The plan wouldn’t help everyone who needs aid, and the support might not last long enough to bridge the economy to the rebound that is expected to come when coronavirus vaccines are widely distributed. And much depends on the details, particularly when they come to Americans who have been unemployed for months and small businesses that struggled to tap government programs early in the pandemic.

But if the plan was passed soon, it would send money out quickly. And with virus cases rising and economic gains stalling, a growing number of politicians are willing to accept such a compromise.

“You get most of the way there, you don’t turn around at the end,” said Gov. Mike DeWine of Ohio, one of several Republican governors who has called for more federal aid. “We can’t stop now, and I guess I would say that to my friends in Congress: We need your help one more time here. Help get us through what’s going to be a very tough winter.”

November employment data released by the Labor Department on Friday underscored his point. Job growth slowed to 245,000, the weakest monthly gain of the recovery so far. The number of people trapped in long-term unemployment rose to nearly four million. Restaurants and retailers, whose rehiring of furloughed workers helped power the rebound in earlier months, cut jobs in November. The number of people who have lost their jobs permanently rose, the latest sign that the crisis will leave lasting economic scars.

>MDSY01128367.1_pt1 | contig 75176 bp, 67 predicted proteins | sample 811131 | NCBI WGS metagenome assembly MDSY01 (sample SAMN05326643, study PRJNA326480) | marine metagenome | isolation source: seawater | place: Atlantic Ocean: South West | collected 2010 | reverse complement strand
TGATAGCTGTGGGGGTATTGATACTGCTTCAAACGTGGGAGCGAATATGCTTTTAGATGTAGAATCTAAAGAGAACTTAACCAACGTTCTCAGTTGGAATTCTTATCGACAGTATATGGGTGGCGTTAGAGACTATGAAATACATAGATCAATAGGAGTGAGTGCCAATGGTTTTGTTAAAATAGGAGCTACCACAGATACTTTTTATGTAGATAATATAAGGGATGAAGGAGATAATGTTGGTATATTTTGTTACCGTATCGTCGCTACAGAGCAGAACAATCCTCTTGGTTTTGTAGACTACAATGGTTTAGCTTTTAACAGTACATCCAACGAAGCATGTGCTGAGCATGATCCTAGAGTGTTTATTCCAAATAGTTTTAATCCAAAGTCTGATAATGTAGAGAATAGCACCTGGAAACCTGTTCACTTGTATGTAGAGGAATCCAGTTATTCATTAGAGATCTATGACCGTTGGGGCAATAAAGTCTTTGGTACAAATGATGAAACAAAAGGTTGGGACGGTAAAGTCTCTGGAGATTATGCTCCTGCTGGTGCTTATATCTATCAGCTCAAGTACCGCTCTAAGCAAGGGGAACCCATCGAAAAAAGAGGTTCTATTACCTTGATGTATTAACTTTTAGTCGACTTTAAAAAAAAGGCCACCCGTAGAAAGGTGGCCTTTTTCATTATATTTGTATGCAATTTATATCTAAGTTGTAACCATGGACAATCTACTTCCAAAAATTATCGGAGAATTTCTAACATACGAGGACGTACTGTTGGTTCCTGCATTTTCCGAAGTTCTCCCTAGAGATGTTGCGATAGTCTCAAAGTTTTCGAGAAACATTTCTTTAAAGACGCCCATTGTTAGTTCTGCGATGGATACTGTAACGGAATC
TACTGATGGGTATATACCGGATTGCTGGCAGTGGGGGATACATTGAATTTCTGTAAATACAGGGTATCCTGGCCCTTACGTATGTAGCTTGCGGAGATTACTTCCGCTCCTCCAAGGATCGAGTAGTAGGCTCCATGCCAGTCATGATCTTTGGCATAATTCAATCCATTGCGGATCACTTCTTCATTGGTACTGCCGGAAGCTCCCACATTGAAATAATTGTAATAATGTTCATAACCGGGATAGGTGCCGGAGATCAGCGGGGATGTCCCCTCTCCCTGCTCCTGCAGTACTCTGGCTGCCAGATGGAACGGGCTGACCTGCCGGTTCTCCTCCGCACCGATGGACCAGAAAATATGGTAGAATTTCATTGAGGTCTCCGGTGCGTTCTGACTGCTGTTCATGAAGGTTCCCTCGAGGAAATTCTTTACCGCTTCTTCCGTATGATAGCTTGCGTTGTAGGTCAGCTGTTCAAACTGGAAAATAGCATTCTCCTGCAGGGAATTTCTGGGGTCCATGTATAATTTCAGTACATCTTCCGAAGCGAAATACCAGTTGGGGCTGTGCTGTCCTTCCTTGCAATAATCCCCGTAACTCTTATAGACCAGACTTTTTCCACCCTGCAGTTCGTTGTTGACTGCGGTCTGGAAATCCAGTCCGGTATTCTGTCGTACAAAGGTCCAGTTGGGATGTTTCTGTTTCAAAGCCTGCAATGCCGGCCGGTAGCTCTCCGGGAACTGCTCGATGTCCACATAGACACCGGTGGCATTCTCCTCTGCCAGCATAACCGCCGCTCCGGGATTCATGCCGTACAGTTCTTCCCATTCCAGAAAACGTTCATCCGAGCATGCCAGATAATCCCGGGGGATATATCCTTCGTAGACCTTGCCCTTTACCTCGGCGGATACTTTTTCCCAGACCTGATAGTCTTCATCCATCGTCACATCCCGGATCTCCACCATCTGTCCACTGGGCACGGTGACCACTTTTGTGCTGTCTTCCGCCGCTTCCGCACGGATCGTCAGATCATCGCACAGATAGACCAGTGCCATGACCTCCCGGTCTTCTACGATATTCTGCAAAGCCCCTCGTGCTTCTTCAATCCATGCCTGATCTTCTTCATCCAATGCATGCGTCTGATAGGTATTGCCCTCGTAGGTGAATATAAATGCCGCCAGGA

“I do feel a greater sense of urgency now, especially after seeing the jobs report,” said Karen Dynan, a Harvard economist and former Treasury Department official in the Obama administration. “We’re really starting to see the cracks now.”

Credit…Oliver Contreras for The New York Times
Credit…Erin Schaff/The New York Times

Perhaps the top goal for the aid package is preventing millions of families from losing their only source of income the week after Christmas.

As many as 13 million Americans are receiving benefits under two programs that expanded and extended the existing unemployment insurance program. Those programs, created by Congress in the spring, are set to expire at the end of the year — an outcome that members of both political parties have said they want to avoid.

The aid package being discussed in Congress would extend both programs, while also reviving the extra unemployment benefit that expired over the summer, most likely at half the original $600-a-week level. But depending on how the negotiations go, it may not further extend eligibility for people who are close to the end of their benefits already.